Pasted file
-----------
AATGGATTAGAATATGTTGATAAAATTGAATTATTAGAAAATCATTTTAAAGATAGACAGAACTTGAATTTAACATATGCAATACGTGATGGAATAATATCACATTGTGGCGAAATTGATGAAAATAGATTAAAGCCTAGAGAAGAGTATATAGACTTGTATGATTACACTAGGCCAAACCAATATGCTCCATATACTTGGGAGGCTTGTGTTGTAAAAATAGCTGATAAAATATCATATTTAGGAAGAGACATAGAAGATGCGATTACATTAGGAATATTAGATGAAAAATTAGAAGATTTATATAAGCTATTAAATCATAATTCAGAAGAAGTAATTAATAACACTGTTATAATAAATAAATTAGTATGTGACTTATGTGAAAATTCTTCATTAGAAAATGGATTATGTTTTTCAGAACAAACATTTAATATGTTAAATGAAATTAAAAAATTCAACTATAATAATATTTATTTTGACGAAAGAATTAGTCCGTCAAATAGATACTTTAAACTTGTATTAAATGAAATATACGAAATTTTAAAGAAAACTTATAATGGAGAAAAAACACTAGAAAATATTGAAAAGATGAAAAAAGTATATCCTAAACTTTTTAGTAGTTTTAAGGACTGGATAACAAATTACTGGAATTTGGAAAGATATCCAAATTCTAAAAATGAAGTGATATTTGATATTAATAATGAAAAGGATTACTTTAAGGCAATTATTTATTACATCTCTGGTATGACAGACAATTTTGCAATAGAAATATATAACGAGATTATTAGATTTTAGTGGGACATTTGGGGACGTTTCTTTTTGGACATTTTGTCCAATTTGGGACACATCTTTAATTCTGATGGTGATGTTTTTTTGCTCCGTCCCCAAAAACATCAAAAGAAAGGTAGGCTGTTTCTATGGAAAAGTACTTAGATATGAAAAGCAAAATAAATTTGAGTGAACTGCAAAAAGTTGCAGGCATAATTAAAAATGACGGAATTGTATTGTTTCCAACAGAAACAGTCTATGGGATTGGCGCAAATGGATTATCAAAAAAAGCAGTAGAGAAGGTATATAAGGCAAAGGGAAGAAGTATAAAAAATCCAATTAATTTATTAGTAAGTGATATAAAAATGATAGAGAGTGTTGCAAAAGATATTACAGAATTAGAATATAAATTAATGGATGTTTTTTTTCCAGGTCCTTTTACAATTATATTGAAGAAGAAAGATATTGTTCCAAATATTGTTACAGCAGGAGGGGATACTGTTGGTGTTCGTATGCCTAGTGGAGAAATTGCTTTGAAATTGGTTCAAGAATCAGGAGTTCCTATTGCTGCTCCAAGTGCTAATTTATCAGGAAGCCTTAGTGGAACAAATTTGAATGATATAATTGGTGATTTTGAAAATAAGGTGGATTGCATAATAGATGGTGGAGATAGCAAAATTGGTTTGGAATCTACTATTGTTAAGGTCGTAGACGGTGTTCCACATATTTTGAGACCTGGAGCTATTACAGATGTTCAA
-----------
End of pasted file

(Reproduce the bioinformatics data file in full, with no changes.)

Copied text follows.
AATGGATTAGAATATGTTGATAAAATTGAATTATTAGAAAATCATTTTAAAGATAGACAGAACTTGAATTTAACATATGCAATACGTGATGGAATAATATCACATTGTGGCGAAATTGATGAAAATAGATTAAAGCCTAGAGAAGAGTATATAGACTTGTATGATTACACTAGGCCAAACCAATATGCTCCATATACTTGGGAGGCTTGTGTTGTAAAAATAGCTGATAAAATATCATATTTAGGAAGAGACATAGAAGATGCGATTACATTAGGAATATTAGATGAAAAATTAGAAGATTTATATAAGCTATTAAATCATAATTCAGAAGAAGTAATTAATAACACTGTTATAATAAATAAATTAGTATGTGACTTATGTGAAAATTCTTCATTAGAAAATGGATTATGTTTTTCAGAACAAACATTTAATATGTTAAATGAAATTAAAAAATTCAACTATAATAATATTTATTTTGACGAAAGAATTAGTCCGTCAAATAGATACTTTAAACTTGTATTAAATGAAATATACGAAATTTTAAAGAAAACTTATAATGGAGAAAAAACACTAGAAAATATTGAAAAGATGAAAAAAGTATATCCTAAACTTTTTAGTAGTTTTAAGGACTGGATAACAAATTACTGGAATTTGGAAAGATATCCAAATTCTAAAAATGAAGTGATATTTGATATTAATAATGAAAAGGATTACTTTAAGGCAATTATTTATTACATCTCTGGTATGACAGACAATTTTGCAATAGAAATATATAACGAGATTATTAGATTTTAGTGGGACATTTGGGGACGTTTCTTTTTGGACATTTTGTCCAATTTGGGACACATCTTTAATTCTGATGGTGATGTTTTTTTGCTCCGTCCCCAAAAACATCAAAAGAAAGGTAGGCTGTTTCTATGGAAAAGTACTTAGATATGAAAAGCAAAATAAATTTGAGTGAACTGCAAAAAGTTGCAGGCATAATTAAAAATGACGGAATTGTATTGTTTCCAACAGAAACAGTCTATGGGATTGGCGCAAATGGATTATCAAAAAAAGCAGTAGAGAAGGTATATAAGGCAAAGGGAAGAAGTATAAAAAATCCAATTAATTTATTAGTAAGTGATATAAAAATGATAGAGAGTGTTGCAAAAGATATTACAGAATTAGAATATAAATTAATGGATGTTTTTTTTCCAGGTCCTTTTACAATTATATTGAAGAAGAAAGATATTGTTCCAAATATTGTTACAGCAGGAGGGGATACTGTTGGTGTTCGTATGCCTAGTGGAGAAATTGCTTTGAAATTGGTTCAAGAATCAGGAGTTCCTATTGCTGCTCCAAGTGCTAATTTATCAGGAAGCCTTAGTGGAACAAATTTGAATGATATAATTGGTGATTTTGAAAATAAGGTGGATTGCATAATAGATGGTGGAGATAGCAAAATTGGTTTGGAATCTACTATTGTTAAGGTCGTAGACGGTGTTCCACATATTTTGAGACCTGGAGCTATTACAGATGTTCAA